By Sam Bradley and Deborah Potter
It’s the TV producer’s holy grail—a newscast that keeps viewers tuned in and provides news they can understand and remember. Many producers believe that pacing is the key to a successful newscast. But what does pacing really mean, how can you achieve it, and how can you be sure it will pay off?
Preliminary results from a new research study suggest that producers who follow a few basic pacing rules can produce newscasts that will hold and inform their viewers.
The study conducted at Indiana University’s Institute for Communication Research compared four news programs, each about 15 minutes in length. The newscasts, from four different stations in the same market, were manipulated at NewsLab so they differed significantly on two measurements of pacing: story length and edit speed. One newscast had longer stories, and a medium edit pace; the second had longer stories and a fast edit pace; the third had shorter stories and a medium edit pace; the fourth had shorter stories and a fast edit pace.
Participants in the study were told they could watch any of the four newscasts running simultaneously, and could change channels according to their preferences using a remote control. While they watched, a computer kept track of their channel changes. After the screening, participants evaluated each of the newscasts they saw on seven rating scales as to whether the newscast was believable, engaging, enjoyable, informative, important, interesting and understandable. Participants then were tested to find out what they remembered from those newscasts.
When the study was conducted with younger viewers, between 18 and 22 years old, there were significant differences in how they rated the newscasts. These viewers preferred the faster paced newscasts, which might have been predicted, but perhaps surprisingly, they also gave high marks to the newscasts with longer stories. Older viewers, between 25 and 81, showed no preference among the newscasts.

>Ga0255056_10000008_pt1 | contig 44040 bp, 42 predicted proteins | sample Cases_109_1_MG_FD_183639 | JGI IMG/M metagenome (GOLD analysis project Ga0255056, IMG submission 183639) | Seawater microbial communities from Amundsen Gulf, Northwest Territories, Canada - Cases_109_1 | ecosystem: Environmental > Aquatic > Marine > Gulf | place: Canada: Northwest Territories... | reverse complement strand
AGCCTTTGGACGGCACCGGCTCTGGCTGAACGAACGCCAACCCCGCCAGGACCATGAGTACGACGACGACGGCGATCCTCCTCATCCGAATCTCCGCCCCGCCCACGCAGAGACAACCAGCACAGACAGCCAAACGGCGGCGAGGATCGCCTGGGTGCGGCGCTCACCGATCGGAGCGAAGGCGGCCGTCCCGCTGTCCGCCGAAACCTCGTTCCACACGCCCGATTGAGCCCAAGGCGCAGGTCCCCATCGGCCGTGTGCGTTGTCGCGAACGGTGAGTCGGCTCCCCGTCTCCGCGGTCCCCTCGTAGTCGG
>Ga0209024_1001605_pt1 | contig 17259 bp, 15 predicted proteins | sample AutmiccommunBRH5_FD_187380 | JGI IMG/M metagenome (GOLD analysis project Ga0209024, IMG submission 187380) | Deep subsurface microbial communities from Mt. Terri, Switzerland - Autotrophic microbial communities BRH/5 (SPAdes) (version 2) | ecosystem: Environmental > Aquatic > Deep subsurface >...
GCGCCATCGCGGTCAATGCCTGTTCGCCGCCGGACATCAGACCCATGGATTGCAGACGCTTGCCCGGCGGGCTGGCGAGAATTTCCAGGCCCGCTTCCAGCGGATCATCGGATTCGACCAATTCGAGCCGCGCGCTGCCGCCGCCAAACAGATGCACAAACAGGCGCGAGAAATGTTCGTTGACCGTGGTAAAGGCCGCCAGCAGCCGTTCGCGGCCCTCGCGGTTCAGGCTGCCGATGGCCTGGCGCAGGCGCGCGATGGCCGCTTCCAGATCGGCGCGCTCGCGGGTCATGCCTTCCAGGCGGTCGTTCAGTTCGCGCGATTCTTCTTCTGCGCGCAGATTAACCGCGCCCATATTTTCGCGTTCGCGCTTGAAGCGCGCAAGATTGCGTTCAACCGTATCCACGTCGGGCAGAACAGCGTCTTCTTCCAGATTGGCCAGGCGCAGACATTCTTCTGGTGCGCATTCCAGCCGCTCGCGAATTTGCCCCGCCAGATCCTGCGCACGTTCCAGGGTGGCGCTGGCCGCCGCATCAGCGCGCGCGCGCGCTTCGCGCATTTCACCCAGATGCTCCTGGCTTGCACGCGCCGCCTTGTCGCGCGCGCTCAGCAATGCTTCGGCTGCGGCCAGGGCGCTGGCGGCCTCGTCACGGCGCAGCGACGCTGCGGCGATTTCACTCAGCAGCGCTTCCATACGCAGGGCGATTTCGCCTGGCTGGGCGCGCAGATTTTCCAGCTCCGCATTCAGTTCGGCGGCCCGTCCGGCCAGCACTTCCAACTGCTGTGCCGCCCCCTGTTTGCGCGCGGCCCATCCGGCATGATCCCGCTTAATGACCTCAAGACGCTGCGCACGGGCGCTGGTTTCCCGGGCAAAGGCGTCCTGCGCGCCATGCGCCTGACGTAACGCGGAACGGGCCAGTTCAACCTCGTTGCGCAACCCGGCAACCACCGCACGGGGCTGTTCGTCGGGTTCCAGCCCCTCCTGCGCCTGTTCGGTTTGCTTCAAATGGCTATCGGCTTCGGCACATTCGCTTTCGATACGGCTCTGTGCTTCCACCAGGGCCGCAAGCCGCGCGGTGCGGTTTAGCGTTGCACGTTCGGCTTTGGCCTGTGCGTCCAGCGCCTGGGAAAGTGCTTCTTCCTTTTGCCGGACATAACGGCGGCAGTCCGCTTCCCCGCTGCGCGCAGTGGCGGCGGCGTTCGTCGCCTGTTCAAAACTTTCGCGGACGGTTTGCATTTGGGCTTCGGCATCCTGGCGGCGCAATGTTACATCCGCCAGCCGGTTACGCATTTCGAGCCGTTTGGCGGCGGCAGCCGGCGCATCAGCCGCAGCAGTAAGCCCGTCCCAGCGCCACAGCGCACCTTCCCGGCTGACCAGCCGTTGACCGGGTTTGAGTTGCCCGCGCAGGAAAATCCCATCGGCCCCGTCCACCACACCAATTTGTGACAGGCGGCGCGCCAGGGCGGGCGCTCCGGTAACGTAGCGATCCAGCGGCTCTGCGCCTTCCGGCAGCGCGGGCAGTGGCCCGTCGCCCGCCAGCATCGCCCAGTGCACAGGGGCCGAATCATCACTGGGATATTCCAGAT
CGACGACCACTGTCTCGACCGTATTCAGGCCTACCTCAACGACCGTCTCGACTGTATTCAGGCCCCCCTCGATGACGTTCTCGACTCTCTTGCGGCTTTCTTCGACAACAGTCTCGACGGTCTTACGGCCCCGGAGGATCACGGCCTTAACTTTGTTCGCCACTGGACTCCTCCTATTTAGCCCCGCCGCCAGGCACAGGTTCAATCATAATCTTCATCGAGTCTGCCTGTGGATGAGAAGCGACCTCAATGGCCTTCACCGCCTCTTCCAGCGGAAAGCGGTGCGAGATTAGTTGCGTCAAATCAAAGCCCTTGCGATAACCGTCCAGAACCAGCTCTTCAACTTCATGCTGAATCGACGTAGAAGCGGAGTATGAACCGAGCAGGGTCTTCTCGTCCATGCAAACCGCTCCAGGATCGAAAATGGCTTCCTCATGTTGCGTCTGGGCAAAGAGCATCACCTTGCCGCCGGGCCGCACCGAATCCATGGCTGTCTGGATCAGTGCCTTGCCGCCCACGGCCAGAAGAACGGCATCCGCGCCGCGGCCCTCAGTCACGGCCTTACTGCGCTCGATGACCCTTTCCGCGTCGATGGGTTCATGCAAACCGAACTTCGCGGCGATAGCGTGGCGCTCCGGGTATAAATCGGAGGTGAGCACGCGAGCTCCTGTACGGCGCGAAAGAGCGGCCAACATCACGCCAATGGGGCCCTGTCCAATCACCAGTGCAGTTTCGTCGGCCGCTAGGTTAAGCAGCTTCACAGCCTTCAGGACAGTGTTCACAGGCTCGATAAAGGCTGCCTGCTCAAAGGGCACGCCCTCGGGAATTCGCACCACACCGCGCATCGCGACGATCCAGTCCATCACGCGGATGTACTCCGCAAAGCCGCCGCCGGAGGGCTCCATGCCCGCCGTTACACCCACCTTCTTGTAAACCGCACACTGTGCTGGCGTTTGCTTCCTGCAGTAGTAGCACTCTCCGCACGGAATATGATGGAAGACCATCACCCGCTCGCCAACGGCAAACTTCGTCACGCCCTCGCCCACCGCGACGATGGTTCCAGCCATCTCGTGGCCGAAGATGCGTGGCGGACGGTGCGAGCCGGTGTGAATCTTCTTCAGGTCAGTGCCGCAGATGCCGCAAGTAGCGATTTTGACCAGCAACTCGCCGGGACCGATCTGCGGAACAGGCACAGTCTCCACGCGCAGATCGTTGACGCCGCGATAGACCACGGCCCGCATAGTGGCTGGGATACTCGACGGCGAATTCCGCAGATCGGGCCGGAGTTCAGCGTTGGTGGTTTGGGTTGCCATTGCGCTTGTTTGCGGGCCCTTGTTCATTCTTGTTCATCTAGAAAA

Story length and edit pace also affected what participants remembered from each of the newscasts. Younger viewers retained the most information from newscasts with longer stories told at a quicker pace, and shorter stories told at a slower pace. Again, this made almost no difference to older viewers.
What’s perhaps most interesting is the difference between the two groups when it comes to channel changing. Younger viewers spent more time watching newscasts that were consistent in pacing. That is, they stayed longer on the newscast with short stories and fast edits and the newscast with long stories and slower edits. But older viewers did the opposite. While the results were not statistically significant, the older viewers seemed to prefer the newscasts with more variety, either using long stories and fast edits, or short stories and slow edits.
Researchers noted a clear pattern in viewers’ memories for information just before and just after they changed channels. Both older and younger viewers remembered less information from stories they watched just before they hit the remote control. In effect, viewers disconnected from the news content as they lost interest and couldn’t remember what they saw. After they changed the channel, they re-engaged and their performance on memory tests improved.
Results from this multi-faceted study are still being analyzed, but what’s been learned so far has implications for newsrooms seeking to hold viewers’ attention while helping them remember what they’ve seen. Pacing and story length seemed to have little influence over older viewers’ preferences and memories. Younger viewers, on the other hand, both preferred and remembered more information from the newscast with longer stories told at a quicker pace. The results suggest that this kind of newscast could hold younger viewers without alienating the core group of older viewers who make up the loyal local news audience.
- Sam Bradley is a doctoral student in mass communication and cognitive science at Indiana University. He is also a former newspaper reporter and editor. Contact him by email at email@example.com
- Deborah Potter is executive director of NewsLab and a former CBS and CNN correspondent. Contact her by email at firstname.lastname@example.org